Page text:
Thousands of children are exposed to dangerous levels of air pollution because their schools are located close to major roads, campaigners have warned.
International charity Environmental Defense Fund Europe (EDF Europe) said new research shows that in London, 47,500 children attend state primary schools within 100m of the city’s Red Routes - Transport for London’s network of major roads.
People near these roads breathe levels of nitrogen dioxide (NO2) 57% higher than an average road in London and fine particulate matter (PM2.5) 35% higher, the group said.
Ahead of the mayoral elections in London, a coalition of environmental campaigners is calling for all candidates to commit to ‘safeguard’ the planned expansion of the Ultra Low Emission Zone and to ‘transform’ the Red Routes.
The campaign is led by Mums for Lungs, a group that was started by campaigners living near polluted roads in South London, and ‘Choked Up’ a youth group of ethnic minority teenagers, which campaigns on air pollution.
The groups have launched a major poster installation in the shape of a pair of giant, artificial lungs which will change colour from white to grey as air pollution increases.
Campaigners pointed out that last week the Court of Justice of the EU (CJEU) ruled that the UK has persistently broken legal limits on air pollution for a decade, with levels of nitrogen dioxide (NO2) illegally high in 75% of towns and cities.
Oliver Lord, head of policy and campaigns at EDF Europe, said: ‘Kids in London have been breathing illegal levels of air pollution for far too long, and not just in the city centre. Exposure to air pollution at a young age can irreversibly stunt children’s lungs and create health problems for the rest of their lives.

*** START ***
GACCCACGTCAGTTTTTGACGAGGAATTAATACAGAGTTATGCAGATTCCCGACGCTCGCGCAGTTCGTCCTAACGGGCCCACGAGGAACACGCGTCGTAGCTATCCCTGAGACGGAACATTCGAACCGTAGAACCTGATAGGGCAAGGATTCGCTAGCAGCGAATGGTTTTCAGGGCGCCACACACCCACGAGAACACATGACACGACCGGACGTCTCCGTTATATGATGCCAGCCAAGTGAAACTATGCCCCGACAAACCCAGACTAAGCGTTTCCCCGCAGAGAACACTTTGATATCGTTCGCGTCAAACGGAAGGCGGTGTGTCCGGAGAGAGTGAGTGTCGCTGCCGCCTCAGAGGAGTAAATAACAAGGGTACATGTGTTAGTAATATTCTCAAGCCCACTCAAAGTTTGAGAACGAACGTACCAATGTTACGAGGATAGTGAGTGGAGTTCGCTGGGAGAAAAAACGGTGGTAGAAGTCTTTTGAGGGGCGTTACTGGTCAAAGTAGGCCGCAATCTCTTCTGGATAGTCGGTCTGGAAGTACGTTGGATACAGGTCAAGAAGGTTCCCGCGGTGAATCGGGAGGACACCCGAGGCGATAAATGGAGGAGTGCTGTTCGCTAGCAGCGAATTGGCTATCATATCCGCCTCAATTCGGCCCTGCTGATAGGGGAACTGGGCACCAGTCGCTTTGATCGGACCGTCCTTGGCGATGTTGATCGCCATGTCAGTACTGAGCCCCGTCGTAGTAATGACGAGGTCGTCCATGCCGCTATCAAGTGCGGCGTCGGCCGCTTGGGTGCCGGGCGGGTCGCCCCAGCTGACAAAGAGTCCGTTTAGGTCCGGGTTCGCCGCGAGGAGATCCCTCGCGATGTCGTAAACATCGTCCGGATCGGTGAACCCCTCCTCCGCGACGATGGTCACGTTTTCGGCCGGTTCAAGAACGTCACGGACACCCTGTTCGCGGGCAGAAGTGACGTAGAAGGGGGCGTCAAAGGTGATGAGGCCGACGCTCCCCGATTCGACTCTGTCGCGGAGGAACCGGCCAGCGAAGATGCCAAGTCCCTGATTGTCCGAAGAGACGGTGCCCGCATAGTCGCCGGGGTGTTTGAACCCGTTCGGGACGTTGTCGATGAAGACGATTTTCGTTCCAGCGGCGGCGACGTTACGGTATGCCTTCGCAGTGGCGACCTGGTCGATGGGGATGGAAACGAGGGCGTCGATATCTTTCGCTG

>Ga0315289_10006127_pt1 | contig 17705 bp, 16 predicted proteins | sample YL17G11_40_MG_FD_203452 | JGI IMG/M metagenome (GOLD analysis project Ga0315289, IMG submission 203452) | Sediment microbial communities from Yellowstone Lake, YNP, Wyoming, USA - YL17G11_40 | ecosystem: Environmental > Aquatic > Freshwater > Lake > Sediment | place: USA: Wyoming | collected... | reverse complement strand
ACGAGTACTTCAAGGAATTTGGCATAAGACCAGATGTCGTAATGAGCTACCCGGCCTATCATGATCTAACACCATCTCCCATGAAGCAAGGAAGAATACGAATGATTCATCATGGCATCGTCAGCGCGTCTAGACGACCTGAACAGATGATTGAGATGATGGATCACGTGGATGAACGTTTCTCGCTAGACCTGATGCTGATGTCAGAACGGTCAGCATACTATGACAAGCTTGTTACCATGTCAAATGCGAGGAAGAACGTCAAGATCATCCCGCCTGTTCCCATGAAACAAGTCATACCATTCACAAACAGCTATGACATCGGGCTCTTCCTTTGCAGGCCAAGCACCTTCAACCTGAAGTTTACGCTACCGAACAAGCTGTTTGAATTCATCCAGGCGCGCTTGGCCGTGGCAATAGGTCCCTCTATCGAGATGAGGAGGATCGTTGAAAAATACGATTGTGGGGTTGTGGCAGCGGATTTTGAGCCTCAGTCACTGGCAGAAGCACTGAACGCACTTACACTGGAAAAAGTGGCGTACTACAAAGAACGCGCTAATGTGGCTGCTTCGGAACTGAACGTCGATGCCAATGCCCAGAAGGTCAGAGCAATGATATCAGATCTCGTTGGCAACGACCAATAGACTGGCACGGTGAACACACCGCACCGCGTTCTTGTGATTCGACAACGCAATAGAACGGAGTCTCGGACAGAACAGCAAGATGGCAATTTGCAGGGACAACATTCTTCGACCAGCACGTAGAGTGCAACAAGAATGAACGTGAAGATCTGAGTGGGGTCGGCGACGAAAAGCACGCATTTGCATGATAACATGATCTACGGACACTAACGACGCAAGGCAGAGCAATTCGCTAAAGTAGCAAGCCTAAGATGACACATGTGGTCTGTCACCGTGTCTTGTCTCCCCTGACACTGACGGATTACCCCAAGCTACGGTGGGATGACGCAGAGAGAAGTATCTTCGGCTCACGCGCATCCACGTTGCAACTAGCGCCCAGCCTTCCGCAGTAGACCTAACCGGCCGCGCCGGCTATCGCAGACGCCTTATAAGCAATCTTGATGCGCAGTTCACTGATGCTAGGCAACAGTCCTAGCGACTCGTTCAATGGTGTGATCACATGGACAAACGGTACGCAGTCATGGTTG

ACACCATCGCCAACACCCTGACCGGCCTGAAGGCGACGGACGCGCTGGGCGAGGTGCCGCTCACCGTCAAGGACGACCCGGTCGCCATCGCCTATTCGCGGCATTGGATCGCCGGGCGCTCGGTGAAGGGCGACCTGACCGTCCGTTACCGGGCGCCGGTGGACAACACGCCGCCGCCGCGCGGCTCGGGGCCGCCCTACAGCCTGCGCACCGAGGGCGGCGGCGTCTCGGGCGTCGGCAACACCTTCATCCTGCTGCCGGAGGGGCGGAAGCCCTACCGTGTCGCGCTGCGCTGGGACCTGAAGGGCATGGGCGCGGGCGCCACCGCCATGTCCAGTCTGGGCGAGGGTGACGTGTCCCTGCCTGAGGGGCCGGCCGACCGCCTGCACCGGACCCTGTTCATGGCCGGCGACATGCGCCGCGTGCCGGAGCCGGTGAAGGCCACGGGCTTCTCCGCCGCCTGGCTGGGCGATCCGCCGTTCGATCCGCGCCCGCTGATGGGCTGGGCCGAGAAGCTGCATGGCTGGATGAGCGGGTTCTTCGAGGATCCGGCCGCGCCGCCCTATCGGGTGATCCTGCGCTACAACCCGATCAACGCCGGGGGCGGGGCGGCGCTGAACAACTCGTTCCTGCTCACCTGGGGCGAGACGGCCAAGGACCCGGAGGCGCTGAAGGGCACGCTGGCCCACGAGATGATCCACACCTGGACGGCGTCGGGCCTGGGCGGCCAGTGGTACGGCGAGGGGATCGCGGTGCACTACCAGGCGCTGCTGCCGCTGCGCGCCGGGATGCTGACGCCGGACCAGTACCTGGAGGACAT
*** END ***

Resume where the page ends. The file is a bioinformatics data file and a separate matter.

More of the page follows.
‘Expanding the Ultra Low Emission Zone is fundamental to cleaning up vehicles on busy roads like the Red Routes and helping to solve our air pollution crisis in the shortest possible time.
‘The ULEZ dramatically reduced air pollution in central London, where people mostly work, and our analysis found benefits on roads along the boundary and beyond. We must build on this progress by expanding the ULEZ to include more people’s homes, local high streets and schools.’
Nyeleti Brauer-Maxaeia, a 17 year-old co-founder of Choked Up, said: ‘We took action so that lawmakers, decision-makers and politicians finally take this climate and air quality crisis seriously, for everyone’s sake. The next Mayor of London needs to expand the ULEZ and rethink TFL's Red Routes so make sure everyone in the city can breathe clean air.’
The initiative is also supported by Medact, a coalition of health professionals campaigning on health inequalities particularly linked to the environment.
Separately a new study published by current mayor Sadiq Khan shows that closing roads around schools at pick-up and drop-off times has reduced air pollution by 23% in London'